Rait landslide: The displaced debris comprises of huge mass of conglomerate, clay and mud, heaped down on road. Uphill to the slope is highly vegetated and habitated. The slide damaged a portion of road and disturbed the communication. Landslides are frequent in this zone and recently retaining wall was applied to stop the failure, but the wall was also damaged in recent landslide. The main reason for this slide is toe cutting due to road, reducing the slope strength and habitation on upslope. The problem is further aggravated due to heavy rainfall.

Further, widening the road is making slopes steeper and unstable. The slide can remain active for a long time as the crown potion is tilting downwards and the frequent rainfall will further crumple the slope. A strong retaining wall with strain gauge is needed to check the further risk of failure. Proper drainage along road can also help in slope strengthening (Figure 10).


Figure 10: Rait landslide.

The area experiences heavy annual rainfall and a part of the area receive heavy snowfall. The entire watershed area is highly dissected with stream channels. Percolation due to frequent heavy precipitation and a net of stream channels have turned the watershed area wet and swampy. The overdose of water and seismicity has turned the area vulnerable to erosion and landslides. Frequent tremors and stream channels have eroded a lot of loose sediments and erratic boulders. This erosion has affected the downstream channels and much of the agricultural land. Sheet erosion, side erosion of river banks, creeps, landsides and slumping are encountered frequently in the Gaj Khad watershed area. Higher is the height variation, higher is the erosion intensity.

Due to debris flow and heavy load of eroded sedimentation, the down slope streams are receiving high amount of siltation, which is disturbing agriculture and Hydro-power stations. Besides the seismicity and landslides, human induced activities are also doubling the ill effects in the region. Overburdening population has disturbed the eco-balance in this geologically fragile area. Road cuttings and slope degradation for shelters and agriculture have degraded most of the watershed area. Rapid growing population is demanding habitat, communication and other facilities which are being fulfilled by degrading the neutral and calm mountainous region. Settlement, Road cutting and slope degradation for agriculture have turned the slopes fragile to which deforestation is doubling the risk of sudden slope failures. Many zones are encountered in the study area those are prone to landslides and the main cause for this problem is human only.


The present study revealed that most fragile and sensitive zones are near Chail Thrust, Main Boundary Thrust and Jawalamukhi Thrust. These areas should be restricted for further anthropogenic activities such as grazing, agricultural, mining, construction of roads, buildings and dams etc. as these activities are turning the area more vulnerable to hazards. The area should be preserved for growing and developing of thick vegetative cover.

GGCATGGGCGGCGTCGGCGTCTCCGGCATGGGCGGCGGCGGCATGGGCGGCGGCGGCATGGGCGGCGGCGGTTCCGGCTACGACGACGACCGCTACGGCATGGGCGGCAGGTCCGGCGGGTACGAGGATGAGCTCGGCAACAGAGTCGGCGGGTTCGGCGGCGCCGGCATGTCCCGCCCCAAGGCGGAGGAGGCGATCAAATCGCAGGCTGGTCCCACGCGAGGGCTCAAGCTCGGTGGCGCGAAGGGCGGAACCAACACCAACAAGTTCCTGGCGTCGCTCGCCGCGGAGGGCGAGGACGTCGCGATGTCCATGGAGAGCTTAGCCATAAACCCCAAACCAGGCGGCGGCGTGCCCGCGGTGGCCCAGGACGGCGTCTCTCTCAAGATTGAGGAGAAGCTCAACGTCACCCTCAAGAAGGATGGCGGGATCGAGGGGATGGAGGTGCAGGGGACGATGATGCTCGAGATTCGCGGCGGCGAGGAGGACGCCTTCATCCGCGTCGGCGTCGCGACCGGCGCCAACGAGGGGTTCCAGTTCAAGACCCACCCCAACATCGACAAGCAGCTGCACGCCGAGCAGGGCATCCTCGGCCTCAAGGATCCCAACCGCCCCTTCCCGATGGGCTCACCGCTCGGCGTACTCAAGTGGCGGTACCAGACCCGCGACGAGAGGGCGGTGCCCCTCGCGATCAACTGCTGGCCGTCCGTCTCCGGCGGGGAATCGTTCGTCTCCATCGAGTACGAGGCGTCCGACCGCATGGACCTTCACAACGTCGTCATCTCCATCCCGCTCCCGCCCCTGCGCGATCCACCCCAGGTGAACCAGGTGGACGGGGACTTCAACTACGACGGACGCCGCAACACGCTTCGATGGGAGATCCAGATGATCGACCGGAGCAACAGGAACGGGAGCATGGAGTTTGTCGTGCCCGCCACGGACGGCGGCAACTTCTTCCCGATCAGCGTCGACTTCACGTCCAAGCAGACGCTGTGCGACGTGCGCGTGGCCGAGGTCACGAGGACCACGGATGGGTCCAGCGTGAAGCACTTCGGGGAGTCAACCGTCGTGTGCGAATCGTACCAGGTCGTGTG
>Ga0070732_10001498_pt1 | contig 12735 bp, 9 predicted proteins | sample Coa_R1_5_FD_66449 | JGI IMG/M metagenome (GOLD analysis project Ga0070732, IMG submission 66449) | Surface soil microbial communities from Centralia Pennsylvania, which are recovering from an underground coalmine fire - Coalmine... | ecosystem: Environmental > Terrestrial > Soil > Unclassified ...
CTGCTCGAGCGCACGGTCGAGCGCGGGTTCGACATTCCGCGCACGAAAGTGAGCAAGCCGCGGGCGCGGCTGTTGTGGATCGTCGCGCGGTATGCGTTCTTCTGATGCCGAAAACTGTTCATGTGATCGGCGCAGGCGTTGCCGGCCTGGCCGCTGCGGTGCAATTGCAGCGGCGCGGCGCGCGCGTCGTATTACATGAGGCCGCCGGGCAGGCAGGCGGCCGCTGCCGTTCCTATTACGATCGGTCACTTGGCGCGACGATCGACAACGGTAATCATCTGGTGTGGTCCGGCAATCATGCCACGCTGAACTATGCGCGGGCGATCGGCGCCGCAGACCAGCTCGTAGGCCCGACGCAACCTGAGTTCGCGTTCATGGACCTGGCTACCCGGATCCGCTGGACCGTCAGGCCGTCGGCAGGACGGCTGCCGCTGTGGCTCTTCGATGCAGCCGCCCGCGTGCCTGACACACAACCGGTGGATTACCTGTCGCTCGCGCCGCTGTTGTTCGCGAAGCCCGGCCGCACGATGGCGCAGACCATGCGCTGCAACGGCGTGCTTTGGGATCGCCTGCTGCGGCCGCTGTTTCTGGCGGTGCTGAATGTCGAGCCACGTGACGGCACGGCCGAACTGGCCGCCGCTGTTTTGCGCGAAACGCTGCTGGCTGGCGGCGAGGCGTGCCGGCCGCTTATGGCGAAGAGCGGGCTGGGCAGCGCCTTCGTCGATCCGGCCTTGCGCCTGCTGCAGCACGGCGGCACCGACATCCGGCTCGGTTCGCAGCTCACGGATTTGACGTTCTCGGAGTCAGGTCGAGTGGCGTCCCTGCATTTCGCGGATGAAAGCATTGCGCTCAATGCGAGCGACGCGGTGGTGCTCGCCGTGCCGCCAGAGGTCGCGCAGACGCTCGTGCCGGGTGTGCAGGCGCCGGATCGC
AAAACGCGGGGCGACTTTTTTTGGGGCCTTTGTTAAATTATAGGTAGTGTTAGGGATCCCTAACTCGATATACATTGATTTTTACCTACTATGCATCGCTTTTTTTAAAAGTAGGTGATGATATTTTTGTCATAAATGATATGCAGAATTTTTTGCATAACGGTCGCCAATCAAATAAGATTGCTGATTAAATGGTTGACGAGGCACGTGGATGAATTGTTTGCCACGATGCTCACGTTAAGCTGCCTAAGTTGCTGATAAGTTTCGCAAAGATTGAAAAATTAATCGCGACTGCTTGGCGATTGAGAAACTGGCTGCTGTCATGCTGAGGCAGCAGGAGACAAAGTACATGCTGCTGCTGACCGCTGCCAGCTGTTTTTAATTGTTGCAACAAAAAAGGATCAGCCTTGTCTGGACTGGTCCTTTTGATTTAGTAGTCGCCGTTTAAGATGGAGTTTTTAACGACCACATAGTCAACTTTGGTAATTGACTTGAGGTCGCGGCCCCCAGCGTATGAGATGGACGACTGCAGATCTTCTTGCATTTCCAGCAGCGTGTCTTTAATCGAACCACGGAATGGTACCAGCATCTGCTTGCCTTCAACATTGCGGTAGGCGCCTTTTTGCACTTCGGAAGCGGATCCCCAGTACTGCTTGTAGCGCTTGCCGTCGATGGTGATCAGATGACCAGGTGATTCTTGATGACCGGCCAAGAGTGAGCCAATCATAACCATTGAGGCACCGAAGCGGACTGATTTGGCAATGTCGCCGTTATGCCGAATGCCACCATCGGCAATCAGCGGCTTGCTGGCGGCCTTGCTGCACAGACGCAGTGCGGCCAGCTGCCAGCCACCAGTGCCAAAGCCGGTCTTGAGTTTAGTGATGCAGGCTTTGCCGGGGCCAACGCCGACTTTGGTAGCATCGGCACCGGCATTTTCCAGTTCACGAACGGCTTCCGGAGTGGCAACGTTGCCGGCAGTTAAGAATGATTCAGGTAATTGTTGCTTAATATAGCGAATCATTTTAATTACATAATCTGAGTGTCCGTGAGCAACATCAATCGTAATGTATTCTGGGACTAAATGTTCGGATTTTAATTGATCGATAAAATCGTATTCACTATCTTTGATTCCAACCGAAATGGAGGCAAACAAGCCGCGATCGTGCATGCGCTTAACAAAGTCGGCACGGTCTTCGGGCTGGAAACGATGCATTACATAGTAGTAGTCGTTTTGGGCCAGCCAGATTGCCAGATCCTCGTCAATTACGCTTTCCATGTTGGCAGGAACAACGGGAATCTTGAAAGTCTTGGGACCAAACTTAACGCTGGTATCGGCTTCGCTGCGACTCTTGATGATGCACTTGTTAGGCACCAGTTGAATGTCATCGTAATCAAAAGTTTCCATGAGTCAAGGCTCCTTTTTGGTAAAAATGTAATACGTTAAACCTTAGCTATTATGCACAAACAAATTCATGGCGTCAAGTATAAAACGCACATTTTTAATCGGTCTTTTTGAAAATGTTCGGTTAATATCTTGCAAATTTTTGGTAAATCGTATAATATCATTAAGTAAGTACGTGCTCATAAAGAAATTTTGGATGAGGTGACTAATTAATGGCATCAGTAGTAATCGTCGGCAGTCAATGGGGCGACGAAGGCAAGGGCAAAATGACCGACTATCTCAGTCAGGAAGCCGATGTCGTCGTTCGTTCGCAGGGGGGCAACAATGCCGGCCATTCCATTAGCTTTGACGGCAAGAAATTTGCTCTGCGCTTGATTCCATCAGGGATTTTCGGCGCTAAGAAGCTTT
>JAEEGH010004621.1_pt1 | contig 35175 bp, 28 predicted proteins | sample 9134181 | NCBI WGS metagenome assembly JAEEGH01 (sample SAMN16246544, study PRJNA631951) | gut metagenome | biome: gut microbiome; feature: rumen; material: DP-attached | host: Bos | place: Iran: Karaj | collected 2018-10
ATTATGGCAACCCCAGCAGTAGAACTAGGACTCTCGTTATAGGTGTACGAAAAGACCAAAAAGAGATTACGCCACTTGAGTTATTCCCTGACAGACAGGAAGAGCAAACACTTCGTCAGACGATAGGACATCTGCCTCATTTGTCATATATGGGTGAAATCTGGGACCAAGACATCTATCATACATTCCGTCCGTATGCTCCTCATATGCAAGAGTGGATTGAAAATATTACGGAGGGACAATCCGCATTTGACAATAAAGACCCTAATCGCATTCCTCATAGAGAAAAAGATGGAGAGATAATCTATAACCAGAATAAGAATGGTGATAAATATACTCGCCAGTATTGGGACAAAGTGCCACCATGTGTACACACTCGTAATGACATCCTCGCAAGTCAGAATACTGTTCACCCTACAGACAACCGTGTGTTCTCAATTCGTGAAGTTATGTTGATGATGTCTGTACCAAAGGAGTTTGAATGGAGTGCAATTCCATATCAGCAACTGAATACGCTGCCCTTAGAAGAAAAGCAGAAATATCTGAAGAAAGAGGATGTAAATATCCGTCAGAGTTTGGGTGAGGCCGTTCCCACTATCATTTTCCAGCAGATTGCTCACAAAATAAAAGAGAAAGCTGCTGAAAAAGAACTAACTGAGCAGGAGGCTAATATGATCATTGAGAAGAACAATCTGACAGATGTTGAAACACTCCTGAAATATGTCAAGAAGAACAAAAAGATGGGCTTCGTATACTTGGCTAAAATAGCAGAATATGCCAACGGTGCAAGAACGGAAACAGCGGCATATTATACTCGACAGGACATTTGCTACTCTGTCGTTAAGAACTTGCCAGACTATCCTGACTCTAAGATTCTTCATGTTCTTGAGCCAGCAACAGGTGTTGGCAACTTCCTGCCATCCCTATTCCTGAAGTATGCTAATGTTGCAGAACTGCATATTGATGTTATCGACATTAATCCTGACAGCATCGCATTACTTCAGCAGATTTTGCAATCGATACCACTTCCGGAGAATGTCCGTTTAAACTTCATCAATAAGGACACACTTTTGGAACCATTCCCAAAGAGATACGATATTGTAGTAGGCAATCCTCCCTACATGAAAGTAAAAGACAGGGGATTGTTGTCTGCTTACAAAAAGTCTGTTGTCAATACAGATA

A comprehensive survey of existing infrastructure is needed in the area. The survey should include transport network, means of irrigation, electrification, drinking and agricultural water facilities, education, banking and other services required for a better civilization. A strong prospective development scheme in the region could be thus employed without disturbing the fragile ecology of the area.

The Ghera-Kareri forest road should be well metalized immediately along with suitable drainage measures to prevent it from frequent slope failures which are creating havoc in the area. Retaining walls with strain gauges are needed to provide strength to fragile slopes. So that the economic and ecological development of the area could be restrain.

Conclusion and Recommendations

The fragile and sensitive mountain slopes and other affected sites of the area should be afforested intensively to check further erosion in the area as it costs the resources a lot. The water of the tributaries should be harnessed at the foothill zones for meeting the roaring demands of irrigational and drinking water in the valley. Certain micro hydro power stations should be established in the region. Check dams on some intervals should be constructed to check the debris fall/ erosion. Debris should be filtered to reduce siltation in the downstream regions especially agricultural land and reservoirs. Some NGO’s should come ahead to restore the natural environment of the area.


I am extremely grateful to my research guide Dr. Sunil Dhar for his valuable guidance and scholarly inputs. I am obliged to Mr. Dinesh Syal for assisting me in the field. I am deeply indebted to my colleague Mr. Arun Dhawan, whose help, stimulating suggestions and encouragement helped me in all the time of research.